By Sandra Paul
“I have a great idea!” I told my husband enthusiastically. “Why don’t we put mirrored closet doors in our bedroom? It will not only give the room more depth, it will bring in more light!”
“Why don’t we just buy another lamp?” he replied dryly. “It would be easier.”
Obviously, he didn’t share my enthusiasm. Possibly because I’d been coming up with “great” ideas to improve our fixer-upper ever since we’d bought it two years earlier. Since then, my husband had spent nearly every weekend replacing windows, repairing walls, re-roofing, hanging siding, ripping out carpets, nailing down floors, fixing plumbing, laying bricks, cementing, yanking out tree stumps, laying a lawn, drywalling, plastering, and painting.
All of which he now reminded me of in unnecessarily specific detail.
“But the bedroom is a special project,” I reminded him in turn. “I envision it as our personal, private haven where we can relax. A getaway from the kids, pets—and endless chores.”
I think it was the chore bit that got him. At any rate, he didn’t argue further but put in the mirrored doors for me the following Saturday. When he finished, I stood in the doorway of our newly redecorated room, admiring how the lamplight bounced from the softly glowing burgundy walls to the gleaming mirrored doors and back again. I was totally thrilled with the result of my latest great idea. . . until the next morning.
While lying on my side, I opened my eyes—and stared in horror at the image before me. Less than four feet away was my own reflection, revealed in unforgiving detail in the harsh morning light. My once blonde hair looked dull and lifeless. My eyes were red and swollen almost shut. My skin was puffy and blotchy.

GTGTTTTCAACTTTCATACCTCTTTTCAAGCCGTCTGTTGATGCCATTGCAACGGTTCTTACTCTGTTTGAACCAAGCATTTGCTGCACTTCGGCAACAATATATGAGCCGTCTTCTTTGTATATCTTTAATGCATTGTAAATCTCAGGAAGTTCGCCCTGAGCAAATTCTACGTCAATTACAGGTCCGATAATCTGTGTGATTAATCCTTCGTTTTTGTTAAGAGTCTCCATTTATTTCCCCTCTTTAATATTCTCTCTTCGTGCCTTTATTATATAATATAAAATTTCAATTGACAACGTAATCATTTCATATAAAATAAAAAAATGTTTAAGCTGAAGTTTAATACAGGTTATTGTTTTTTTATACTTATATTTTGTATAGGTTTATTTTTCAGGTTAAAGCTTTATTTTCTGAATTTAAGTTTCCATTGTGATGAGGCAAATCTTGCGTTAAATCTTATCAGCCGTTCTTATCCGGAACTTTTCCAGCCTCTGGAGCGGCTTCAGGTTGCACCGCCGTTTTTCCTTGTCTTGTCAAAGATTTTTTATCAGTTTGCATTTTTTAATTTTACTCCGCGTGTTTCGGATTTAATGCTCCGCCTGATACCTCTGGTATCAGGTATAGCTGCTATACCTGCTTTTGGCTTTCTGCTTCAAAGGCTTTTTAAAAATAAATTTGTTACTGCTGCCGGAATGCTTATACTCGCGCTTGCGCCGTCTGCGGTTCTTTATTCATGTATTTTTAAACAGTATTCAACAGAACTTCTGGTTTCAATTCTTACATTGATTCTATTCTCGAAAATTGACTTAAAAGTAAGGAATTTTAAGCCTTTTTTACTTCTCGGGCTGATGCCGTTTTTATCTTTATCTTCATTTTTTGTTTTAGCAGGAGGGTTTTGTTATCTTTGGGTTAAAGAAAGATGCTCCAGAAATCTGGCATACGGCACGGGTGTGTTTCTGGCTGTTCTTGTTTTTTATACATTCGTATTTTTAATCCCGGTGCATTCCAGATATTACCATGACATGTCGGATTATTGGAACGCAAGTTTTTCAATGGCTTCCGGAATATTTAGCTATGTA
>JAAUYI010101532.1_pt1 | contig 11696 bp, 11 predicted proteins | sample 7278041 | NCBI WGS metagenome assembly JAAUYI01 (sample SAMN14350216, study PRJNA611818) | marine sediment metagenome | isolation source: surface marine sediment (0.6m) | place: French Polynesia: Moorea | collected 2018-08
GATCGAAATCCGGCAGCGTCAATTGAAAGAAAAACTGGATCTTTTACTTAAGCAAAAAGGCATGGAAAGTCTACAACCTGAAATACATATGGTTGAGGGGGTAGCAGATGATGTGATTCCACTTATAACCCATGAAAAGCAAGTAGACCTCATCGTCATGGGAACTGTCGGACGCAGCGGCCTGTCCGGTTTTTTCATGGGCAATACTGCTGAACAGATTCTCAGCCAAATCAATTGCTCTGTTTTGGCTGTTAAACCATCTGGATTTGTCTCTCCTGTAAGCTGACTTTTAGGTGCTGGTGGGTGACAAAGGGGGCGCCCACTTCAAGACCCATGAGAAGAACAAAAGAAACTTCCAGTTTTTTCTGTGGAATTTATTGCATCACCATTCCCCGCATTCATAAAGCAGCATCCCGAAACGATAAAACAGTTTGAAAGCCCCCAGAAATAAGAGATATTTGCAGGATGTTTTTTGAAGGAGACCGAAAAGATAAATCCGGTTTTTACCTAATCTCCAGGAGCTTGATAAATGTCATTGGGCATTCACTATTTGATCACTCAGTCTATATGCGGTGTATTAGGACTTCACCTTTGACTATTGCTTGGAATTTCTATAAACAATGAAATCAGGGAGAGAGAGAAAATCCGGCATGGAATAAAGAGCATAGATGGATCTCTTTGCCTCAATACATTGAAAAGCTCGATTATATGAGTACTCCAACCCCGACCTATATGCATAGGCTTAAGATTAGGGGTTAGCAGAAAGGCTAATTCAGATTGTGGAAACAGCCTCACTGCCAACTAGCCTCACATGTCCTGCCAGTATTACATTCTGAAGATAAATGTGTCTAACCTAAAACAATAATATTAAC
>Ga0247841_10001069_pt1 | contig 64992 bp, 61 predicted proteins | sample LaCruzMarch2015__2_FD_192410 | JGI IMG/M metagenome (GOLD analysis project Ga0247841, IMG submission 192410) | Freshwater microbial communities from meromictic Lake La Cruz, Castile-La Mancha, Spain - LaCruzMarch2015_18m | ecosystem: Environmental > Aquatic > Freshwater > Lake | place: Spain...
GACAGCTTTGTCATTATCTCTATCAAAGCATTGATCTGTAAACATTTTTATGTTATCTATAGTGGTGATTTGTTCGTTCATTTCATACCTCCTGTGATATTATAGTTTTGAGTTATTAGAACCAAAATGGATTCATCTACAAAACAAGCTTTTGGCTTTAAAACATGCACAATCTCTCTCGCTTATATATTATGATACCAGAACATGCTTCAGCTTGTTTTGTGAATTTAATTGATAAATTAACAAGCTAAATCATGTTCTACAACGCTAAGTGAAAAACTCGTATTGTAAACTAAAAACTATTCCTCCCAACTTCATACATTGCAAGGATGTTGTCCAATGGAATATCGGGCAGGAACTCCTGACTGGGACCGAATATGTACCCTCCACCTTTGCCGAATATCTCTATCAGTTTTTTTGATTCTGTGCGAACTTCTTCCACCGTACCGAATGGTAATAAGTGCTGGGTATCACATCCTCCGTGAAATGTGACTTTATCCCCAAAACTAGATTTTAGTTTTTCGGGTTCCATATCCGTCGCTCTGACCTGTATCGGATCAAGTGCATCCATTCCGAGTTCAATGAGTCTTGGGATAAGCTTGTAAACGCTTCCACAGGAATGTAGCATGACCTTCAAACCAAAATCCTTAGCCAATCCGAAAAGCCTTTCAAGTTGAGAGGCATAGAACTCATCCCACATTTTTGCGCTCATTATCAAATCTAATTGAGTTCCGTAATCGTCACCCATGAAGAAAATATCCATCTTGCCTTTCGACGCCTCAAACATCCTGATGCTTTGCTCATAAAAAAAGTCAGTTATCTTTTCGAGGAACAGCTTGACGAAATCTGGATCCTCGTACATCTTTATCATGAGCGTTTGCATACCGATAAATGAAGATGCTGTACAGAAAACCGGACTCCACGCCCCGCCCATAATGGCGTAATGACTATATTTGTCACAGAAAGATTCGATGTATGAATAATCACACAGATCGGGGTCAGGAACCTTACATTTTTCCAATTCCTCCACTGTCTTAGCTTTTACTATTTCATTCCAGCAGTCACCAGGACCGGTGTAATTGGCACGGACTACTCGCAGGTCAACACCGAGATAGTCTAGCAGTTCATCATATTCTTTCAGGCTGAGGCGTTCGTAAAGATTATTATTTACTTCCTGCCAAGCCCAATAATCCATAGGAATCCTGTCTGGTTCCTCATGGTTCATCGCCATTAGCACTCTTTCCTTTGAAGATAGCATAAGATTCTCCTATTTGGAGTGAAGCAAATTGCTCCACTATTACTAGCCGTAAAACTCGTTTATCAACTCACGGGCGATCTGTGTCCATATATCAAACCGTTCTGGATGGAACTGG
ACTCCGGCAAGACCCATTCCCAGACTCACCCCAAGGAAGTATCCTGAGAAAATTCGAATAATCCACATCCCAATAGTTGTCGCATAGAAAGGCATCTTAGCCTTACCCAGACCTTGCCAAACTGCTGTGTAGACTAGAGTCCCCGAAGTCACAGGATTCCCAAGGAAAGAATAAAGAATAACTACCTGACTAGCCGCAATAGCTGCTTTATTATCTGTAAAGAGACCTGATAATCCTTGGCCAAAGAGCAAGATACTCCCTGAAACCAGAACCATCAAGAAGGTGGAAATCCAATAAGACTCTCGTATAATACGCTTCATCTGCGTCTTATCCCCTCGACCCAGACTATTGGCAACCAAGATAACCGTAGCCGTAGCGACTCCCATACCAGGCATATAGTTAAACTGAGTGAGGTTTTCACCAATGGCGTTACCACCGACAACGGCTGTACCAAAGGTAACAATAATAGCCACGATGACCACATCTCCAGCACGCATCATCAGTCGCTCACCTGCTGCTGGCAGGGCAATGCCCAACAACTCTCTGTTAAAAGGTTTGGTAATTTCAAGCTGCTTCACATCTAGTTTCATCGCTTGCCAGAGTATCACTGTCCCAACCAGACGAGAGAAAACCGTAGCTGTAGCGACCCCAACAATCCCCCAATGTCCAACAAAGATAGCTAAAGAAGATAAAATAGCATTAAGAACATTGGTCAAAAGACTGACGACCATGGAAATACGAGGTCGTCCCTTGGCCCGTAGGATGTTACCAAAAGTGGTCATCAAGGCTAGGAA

Involuntarily, I made a sound between a horrified gasp and a moan that caused my husband to sit bolt upright next to me.
“What is it? Are you hurt?” he demanded, leaning over me. He tugged down the sheet I’d lifted to cover my face.
“No, it’s those mirrors!” I blurted without thinking. “I look so awful. And now I’m going to have to face that fact, every single morning when I wake up!”
His green eyes widened with surprise, and then narrowed on my face. He stared at me as if he’d never seen me before.
Which was so not true. I’d first met those green eyes when we were in high school. We’d now been married over 20 years, and during those years, we’d spent less than twenty nights apart. I’d studied his expression countless times during countless days, hours and seconds. There was no face on earth including my children’s, I suddenly realized, who I gazed at more often than his. And if that was true for me, then it had to be true for him as well.
Shuddering at the thought, I jumped out of bed as he started to say something, wishing I hadn’t called my looks—or lack thereof—to his attention. I kept busy all day, avoiding mirrors, avoiding my husband’s gaze. And I went to bed that night, determined to forget the whole thing.
But when I awoke the next morning, I was lying on my side again. And I knew, without even opening my eyes, that I was facing those darn mirrored doors. It doesn’t matter; just don’t look, I told myself. I took a deep breath, and resolutely opened my eyes.
My gaze locked; I stared at the doors in amazement. Then my eyes grew misty. But that didn’t matter, because what I saw is forever imprinted on my mind and heart.
Sheets of notebook paper covered the glass. On them my husband had written, “You are beautiful. And I love you.”
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